For a detailed discussion on film as an art form, see James Monaco’s “FILM AS AN ART” (chap. 1) in How to Read a Film, 24-74.
 Edward Farley, Faith and Beauty: A Theological Aesthetic (Aldershot, Hants, England; Burlington, VT.: Ashgate, 2001), 117-20.
 Michael Bird, “Film as Heirophany,” in John R. May and Michael Bird, eds., Religion in Film (Knoxville, TN: University of Tennessee Press, 1982), 3-22.
 Johnston, Reel Spirituality, 127.
 There are voices critical of the film’s aesthetic value, spiritual invocation and revelatory potential. Consider what Max Horkheimer and Theodor W. Adorno, well-known social critics of the Frankfurt School, said in 1947. “Movies and radio need no longer pretend to be art. The truth that they are just business is made into an ideology in order to justify the rubbish they deliberately produce.” Obviously, for them, pop movies are junk entertainment and consumer products “controlled by crass commercial interests. They merely provide escape or indulge our prejudices and fantasies, oversimplifying life in the process.” Hence, Horkheimer and Adorno appear to have serious doubts about the aesthetic values, spiritual invocation or revelatory potential of the pop film, and seem to be in agreement with another of their School colleagues who says, “Under these circumstances, the film industry is trying hard to spur the interest of the masses through illusion-promoting spectacles and dubious speculations.” That was over half a century ago, however, and things have changed quite a bit since 1947. A little of what they argued about still remains, but much of their argument has lost its persuasiveness. Now the masses (admittedly, we are still “masses”) are more acute and more individualistic than ever when they choose and buy a product. They are not easily deceived or fooled by the business of consumer commercialism. Before buying (or watching), they investigate the product using various sources (such as the Internet), and then make a decision based on their own individual judgment. This is certainly not the consumerist-totalitarian decision-making that the School critics experienced in their time or anticipated for our time today.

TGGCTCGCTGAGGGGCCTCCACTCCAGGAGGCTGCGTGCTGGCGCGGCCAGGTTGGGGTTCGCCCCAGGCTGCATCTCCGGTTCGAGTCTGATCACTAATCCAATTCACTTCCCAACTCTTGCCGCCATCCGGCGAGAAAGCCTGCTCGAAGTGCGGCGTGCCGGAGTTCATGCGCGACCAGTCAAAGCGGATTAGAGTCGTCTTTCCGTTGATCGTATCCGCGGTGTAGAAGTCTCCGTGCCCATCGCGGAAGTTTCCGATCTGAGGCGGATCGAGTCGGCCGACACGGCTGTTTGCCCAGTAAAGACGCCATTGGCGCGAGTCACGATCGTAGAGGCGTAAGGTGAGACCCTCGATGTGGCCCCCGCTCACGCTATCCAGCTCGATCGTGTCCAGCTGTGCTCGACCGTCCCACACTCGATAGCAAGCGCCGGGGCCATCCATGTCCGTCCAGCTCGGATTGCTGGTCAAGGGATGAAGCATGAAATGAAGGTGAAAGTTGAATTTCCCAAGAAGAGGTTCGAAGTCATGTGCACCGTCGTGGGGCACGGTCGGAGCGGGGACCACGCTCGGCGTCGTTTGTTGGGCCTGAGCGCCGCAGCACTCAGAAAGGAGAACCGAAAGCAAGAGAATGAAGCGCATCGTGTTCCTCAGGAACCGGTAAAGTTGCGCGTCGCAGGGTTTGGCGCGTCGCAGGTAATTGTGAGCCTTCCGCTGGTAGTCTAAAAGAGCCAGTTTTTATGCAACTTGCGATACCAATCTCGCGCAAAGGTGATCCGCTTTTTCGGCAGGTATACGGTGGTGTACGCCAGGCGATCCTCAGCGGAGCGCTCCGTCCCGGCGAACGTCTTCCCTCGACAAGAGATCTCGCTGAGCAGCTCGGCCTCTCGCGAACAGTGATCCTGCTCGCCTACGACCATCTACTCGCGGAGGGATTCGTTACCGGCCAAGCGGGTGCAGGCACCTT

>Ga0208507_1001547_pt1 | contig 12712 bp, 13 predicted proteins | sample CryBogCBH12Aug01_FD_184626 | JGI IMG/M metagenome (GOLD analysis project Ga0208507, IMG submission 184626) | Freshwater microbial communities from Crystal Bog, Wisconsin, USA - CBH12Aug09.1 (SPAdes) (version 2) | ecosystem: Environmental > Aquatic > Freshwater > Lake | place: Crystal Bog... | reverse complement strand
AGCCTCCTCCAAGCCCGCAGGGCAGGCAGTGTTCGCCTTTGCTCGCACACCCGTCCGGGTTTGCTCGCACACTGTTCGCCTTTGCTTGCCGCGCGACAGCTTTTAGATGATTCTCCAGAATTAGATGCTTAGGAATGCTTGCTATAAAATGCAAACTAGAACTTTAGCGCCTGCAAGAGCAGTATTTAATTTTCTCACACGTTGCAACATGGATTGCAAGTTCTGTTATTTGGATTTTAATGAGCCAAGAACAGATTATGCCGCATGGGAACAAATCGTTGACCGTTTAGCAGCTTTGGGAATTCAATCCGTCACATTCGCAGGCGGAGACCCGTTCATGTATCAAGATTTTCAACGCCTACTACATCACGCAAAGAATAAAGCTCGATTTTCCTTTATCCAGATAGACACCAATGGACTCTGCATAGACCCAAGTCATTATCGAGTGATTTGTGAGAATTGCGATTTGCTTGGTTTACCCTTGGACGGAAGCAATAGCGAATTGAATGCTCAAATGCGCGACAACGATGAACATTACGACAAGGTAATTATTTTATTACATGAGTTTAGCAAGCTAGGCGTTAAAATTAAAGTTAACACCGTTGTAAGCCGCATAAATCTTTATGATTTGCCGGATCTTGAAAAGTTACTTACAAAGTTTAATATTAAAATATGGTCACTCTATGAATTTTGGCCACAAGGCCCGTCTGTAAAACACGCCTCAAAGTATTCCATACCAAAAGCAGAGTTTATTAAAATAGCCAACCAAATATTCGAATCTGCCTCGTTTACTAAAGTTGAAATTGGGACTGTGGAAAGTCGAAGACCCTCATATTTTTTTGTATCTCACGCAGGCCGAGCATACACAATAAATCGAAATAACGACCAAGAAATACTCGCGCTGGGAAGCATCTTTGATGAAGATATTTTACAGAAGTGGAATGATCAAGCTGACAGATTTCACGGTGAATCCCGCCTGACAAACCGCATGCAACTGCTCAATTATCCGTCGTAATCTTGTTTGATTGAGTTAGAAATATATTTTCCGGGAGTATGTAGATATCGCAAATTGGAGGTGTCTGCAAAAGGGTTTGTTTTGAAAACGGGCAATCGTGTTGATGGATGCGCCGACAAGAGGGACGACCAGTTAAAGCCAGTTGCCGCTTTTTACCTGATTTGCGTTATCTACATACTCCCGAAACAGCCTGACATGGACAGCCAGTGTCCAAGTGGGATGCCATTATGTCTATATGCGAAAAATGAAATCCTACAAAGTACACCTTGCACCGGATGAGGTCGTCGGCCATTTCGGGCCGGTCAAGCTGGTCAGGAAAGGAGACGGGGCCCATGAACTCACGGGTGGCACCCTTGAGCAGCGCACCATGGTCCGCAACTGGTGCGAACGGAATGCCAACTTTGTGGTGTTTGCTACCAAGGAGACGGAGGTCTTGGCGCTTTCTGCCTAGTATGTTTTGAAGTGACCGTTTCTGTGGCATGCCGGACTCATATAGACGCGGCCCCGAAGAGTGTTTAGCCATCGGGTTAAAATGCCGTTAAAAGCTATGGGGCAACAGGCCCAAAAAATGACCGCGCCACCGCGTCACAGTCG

Cited in David John Graham, “The Uses of Film in Theology,” in Clive Marsh and Gaye Ortiz, eds., Explorations in Theology and Film, 37.
 Jürgen Moltmann, The Spirit of Life: A Universal Affirmation (Minneapolis: Fortress, 1992), 34.
 For a detailed discussion on preaching as communication, see Carl Michalson, “Communicating the Gospel,” Theology Today 14, no. 3 (October 1957): 321-33; for an aspect of preaching as sacramental communion, see Geoffrey Wainwright, “Preaching as Worship,” The Greek Orthodox Theological Review 28, no. 4 (Winter 1983): 325-36.
 Johnston, Reel Spirituality, 51.
 Ibid., 249-50.
 Here, the article uses two terms, “communion” and “sacrament” interchangeably, in a common theological sense that both indicate the holy union between humanity and the divine through and by the grace of God.